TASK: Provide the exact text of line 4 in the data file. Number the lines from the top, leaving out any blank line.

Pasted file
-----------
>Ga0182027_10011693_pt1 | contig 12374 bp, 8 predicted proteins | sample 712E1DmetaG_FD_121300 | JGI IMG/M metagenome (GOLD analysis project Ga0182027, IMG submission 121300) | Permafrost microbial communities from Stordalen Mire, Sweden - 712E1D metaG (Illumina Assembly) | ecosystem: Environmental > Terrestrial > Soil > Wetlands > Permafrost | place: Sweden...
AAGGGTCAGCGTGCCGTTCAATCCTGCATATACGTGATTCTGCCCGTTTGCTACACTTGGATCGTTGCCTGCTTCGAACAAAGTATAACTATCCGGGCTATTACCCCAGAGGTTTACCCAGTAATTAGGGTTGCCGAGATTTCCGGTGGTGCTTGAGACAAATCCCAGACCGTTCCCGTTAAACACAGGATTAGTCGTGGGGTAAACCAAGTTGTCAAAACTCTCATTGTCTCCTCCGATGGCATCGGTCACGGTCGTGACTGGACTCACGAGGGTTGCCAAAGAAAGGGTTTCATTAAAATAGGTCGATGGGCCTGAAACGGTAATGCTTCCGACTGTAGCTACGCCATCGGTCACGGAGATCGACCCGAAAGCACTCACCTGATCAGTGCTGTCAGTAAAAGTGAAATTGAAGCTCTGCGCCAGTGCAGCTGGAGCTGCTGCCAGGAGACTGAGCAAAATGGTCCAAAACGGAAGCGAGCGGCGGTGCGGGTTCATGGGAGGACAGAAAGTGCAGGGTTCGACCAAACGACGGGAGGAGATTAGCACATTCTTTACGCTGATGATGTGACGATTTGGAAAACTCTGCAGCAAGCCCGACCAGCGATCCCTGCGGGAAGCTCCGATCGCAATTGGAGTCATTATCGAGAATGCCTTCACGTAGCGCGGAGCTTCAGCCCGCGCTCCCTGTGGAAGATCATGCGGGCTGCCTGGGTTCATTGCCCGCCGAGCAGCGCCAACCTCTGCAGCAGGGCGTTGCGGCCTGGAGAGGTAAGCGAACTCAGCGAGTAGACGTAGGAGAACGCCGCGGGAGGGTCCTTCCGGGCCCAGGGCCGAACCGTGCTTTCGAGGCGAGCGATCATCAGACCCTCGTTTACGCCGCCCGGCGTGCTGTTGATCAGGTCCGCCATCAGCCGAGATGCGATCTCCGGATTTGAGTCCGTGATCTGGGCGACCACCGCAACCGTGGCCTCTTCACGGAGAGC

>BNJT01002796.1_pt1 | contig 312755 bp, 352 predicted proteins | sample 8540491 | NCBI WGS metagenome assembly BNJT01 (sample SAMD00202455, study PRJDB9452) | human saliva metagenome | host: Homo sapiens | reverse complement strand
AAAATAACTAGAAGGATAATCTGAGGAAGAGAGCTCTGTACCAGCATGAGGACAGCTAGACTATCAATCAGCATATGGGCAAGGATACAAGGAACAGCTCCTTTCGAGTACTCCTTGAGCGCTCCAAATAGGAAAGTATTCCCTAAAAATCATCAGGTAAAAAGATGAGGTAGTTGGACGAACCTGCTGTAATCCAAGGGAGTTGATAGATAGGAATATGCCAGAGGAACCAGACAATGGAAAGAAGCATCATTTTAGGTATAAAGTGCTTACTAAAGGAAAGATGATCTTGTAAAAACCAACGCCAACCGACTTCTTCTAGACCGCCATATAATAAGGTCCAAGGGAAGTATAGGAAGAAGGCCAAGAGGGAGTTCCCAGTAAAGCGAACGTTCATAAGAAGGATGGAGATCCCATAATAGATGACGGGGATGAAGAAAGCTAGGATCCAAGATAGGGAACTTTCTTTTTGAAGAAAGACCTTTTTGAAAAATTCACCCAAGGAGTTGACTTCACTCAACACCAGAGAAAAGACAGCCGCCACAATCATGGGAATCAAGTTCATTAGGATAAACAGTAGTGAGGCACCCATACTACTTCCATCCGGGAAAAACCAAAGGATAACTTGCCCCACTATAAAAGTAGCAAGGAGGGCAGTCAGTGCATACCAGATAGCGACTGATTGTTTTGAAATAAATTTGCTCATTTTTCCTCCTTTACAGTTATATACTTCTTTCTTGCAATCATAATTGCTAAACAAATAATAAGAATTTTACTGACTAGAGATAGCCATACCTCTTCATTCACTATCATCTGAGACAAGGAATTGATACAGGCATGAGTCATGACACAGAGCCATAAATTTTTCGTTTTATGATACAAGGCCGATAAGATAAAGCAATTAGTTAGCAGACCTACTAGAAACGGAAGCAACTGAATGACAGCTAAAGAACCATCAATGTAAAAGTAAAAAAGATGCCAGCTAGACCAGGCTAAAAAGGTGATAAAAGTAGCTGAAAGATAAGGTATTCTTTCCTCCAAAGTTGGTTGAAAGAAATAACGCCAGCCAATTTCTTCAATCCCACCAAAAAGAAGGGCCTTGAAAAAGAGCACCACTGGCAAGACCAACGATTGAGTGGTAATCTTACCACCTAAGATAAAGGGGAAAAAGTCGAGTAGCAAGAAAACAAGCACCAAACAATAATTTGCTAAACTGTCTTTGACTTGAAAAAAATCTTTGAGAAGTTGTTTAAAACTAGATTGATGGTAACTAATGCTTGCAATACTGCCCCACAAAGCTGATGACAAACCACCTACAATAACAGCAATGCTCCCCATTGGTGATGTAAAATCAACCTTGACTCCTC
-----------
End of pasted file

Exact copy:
AAAATAACTAGAAGGATAATCTGAGGAAGAGAGCTCTGTACCAGCATGAGGACAGCTAGACTATCAATCAGCATATGGGCAAGGATACAAGGAACAGCTCCTTTCGAGTACTCCTTGAGCGCTCCAAATAGGAAAGTATTCCCTAAAAATCATCAGGTAAAAAGATGAGGTAGTTGGACGAACCTGCTGTAATCCAAGGGAGTTGATAGATAGGAATATGCCAGAGGAACCAGACAATGGAAAGAAGCATCATTTTAGGTATAAAGTGCTTACTAAAGGAAAGATGATCTTGTAAAAACCAACGCCAACCGACTTCTTCTAGACCGCCATATAATAAGGTCCAAGGGAAGTATAGGAAGAAGGCCAAGAGGGAGTTCCCAGTAAAGCGAACGTTCATAAGAAGGATGGAGATCCCATAATAGATGACGGGGATGAAGAAAGCTAGGATCCAAGATAGGGAACTTTCTTTTTGAAGAAAGACCTTTTTGAAAAATTCACCCAAGGAGTTGACTTCACTCAACACCAGAGAAAAGACAGCCGCCACAATCATGGGAATCAAGTTCATTAGGATAAACAGTAGTGAGGCACCCATACTACTTCCATCCGGGAAAAACCAAAGGATAACTTGCCCCACTATAAAAGTAGCAAGGAGGGCAGTCAGTGCATACCAGATAGCGACTGATTGTTTTGAAATAAATTTGCTCATTTTTCCTCCTTTACAGTTATATACTTCTTTCTTGCAATCATAATTGCTAAACAAATAATAAGAATTTTACTGACTAGAGATAGCCATACCTCTTCATTCACTATCATCTGAGACAAGGAATTGATACAGGCATGAGTCATGACACAGAGCCATAAATTTTTCGTTTTATGATACAAGGCCGATAAGATAAAGCAATTAGTTAGCAGACCTACTAGAAACGGAAGCAACTGAATGACAGCTAAAGAACCATCAATGTAAAAGTAAAAAAGATGCCAGCTAGACCAGGCTAAAAAGGTGATAAAAGTAGCTGAAAGATAAGGTATTCTTTCCTCCAAAGTTGGTTGAAAGAAATAACGCCAGCCAATTTCTTCAATCCCACCAAAAAGAAGGGCCTTGAAAAAGAGCACCACTGGCAAGACCAACGATTGAGTGGTAATCTTACCACCTAAGATAAAGGGGAAAAAGTCGAGTAGCAAGAAAACAAGCACCAAACAATAATTTGCTAAACTGTCTTTGACTTGAAAAAAATCTTTGAGAAGTTGTTTAAAACTAGATTGATGGTAACTAATGCTTGCAATACTGCCCCACAAAGCTGATGACAAACCACCTACAATAACAGCAATGCTCCCCATTGGTGATGTAAAATCAACCTTGACTCCTC